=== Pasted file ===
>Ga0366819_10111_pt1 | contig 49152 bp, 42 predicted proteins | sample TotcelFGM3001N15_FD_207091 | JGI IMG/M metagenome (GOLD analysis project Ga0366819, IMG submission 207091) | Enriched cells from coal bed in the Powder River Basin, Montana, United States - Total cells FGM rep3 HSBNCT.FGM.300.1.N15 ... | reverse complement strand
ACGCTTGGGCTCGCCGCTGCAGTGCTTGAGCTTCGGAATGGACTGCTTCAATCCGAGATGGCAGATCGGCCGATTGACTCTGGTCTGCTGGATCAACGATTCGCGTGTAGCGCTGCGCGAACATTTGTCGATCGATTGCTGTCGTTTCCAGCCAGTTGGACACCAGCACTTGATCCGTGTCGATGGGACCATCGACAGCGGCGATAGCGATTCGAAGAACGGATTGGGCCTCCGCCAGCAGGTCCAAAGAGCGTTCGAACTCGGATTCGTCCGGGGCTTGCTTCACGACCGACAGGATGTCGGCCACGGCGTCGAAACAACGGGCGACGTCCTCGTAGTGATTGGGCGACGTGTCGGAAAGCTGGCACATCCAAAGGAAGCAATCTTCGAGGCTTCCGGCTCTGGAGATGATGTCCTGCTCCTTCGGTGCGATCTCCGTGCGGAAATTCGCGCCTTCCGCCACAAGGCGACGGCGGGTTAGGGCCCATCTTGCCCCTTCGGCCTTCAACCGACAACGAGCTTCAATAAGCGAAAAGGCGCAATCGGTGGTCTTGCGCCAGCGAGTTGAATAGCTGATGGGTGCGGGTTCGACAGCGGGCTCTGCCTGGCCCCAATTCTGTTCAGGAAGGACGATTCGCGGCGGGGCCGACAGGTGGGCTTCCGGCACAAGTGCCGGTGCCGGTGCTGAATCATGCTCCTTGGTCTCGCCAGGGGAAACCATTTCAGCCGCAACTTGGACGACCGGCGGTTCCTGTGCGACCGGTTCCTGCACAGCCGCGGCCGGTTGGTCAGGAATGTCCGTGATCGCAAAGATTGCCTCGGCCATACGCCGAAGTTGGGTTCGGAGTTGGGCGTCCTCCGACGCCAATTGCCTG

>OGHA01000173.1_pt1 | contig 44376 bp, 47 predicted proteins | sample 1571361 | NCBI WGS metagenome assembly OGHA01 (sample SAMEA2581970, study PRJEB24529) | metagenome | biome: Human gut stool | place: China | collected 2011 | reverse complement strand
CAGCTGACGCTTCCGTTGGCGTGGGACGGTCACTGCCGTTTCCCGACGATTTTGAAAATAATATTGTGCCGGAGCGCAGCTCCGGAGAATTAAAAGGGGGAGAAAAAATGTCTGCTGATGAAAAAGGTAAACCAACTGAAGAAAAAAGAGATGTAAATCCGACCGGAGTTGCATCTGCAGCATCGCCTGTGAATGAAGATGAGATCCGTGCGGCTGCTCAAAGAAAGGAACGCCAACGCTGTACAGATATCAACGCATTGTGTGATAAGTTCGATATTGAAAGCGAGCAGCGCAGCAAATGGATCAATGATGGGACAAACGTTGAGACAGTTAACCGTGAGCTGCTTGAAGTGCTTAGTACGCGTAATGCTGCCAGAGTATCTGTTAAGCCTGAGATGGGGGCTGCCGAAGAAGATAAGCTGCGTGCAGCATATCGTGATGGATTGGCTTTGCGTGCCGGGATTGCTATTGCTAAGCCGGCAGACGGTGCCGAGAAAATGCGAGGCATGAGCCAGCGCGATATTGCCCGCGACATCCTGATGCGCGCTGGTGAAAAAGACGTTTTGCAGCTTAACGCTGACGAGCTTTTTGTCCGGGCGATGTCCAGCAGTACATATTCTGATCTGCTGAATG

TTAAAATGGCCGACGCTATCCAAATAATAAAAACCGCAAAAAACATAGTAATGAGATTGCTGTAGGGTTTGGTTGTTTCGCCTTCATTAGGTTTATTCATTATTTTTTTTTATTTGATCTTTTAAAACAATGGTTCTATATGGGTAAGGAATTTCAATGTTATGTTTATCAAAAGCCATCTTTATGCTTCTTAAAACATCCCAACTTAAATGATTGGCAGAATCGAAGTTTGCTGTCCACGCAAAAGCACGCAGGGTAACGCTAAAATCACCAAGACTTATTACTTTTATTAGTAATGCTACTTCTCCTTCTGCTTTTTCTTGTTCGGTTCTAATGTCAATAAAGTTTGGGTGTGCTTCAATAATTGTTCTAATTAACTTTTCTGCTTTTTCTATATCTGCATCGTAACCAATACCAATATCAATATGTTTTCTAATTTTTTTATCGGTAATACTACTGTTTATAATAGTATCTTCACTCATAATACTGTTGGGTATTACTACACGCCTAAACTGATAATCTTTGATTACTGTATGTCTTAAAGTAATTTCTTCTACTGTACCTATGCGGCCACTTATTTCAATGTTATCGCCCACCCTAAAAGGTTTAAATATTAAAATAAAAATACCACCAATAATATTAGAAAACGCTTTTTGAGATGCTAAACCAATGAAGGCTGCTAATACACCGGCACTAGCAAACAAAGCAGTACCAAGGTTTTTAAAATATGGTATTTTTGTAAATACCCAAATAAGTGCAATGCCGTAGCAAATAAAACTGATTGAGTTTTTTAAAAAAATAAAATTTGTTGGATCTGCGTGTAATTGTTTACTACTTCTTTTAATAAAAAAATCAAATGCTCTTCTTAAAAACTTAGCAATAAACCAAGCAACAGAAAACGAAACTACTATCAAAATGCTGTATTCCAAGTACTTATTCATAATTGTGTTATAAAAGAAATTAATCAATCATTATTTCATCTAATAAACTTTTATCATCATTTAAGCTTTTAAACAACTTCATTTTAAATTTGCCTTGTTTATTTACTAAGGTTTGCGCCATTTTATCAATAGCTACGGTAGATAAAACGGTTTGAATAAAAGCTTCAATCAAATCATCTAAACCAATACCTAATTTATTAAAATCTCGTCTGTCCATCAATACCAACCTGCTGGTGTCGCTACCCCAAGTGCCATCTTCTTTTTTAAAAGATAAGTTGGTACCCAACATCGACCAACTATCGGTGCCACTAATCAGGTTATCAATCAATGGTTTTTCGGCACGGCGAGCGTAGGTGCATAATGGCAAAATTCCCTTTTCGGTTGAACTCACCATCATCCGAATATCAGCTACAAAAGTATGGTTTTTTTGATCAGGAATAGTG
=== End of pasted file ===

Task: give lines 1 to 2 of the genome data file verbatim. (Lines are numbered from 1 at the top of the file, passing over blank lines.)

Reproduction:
>Ga0366819_10111_pt1 | contig 49152 bp, 42 predicted proteins | sample TotcelFGM3001N15_FD_207091 | JGI IMG/M metagenome (GOLD analysis project Ga0366819, IMG submission 207091) | Enriched cells from coal bed in the Powder River Basin, Montana, United States - Total cells FGM rep3 HSBNCT.FGM.300.1.N15 ... | reverse complement strand
ACGCTTGGGCTCGCCGCTGCAGTGCTTGAGCTTCGGAATGGACTGCTTCAATCCGAGATGGCAGATCGGCCGATTGACTCTGGTCTGCTGGATCAACGATTCGCGTGTAGCGCTGCGCGAACATTTGTCGATCGATTGCTGTCGTTTCCAGCCAGTTGGACACCAGCACTTGATCCGTGTCGATGGGACCATCGACAGCGGCGATAGCGATTCGAAGAACGGATTGGGCCTCCGCCAGCAGGTCCAAAGAGCGTTCGAACTCGGATTCGTCCGGGGCTTGCTTCACGACCGACAGGATGTCGGCCACGGCGTCGAAACAACGGGCGACGTCCTCGTAGTGATTGGGCGACGTGTCGGAAAGCTGGCACATCCAAAGGAAGCAATCTTCGAGGCTTCCGGCTCTGGAGATGATGTCCTGCTCCTTCGGTGCGATCTCCGTGCGGAAATTCGCGCCTTCCGCCACAAGGCGACGGCGGGTTAGGGCCCATCTTGCCCCTTCGGCCTTCAACCGACAACGAGCTTCAATAAGCGAAAAGGCGCAATCGGTGGTCTTGCGCCAGCGAGTTGAATAGCTGATGGGTGCGGGTTCGACAGCGGGCTCTGCCTGGCCCCAATTCTGTTCAGGAAGGACGATTCGCGGCGGGGCCGACAGGTGGGCTTCCGGCACAAGTGCCGGTGCCGGTGCTGAATCATGCTCCTTGGTCTCGCCAGGGGAAACCATTTCAGCCGCAACTTGGACGACCGGCGGTTCCTGTGCGACCGGTTCCTGCACAGCCGCGGCCGGTTGGTCAGGAATGTCCGTGATCGCAAAGATTGCCTCGGCCATACGCCGAAGTTGGGTTCGGAGTTGGGCGTCCTCCGACGCCAATTGCCTG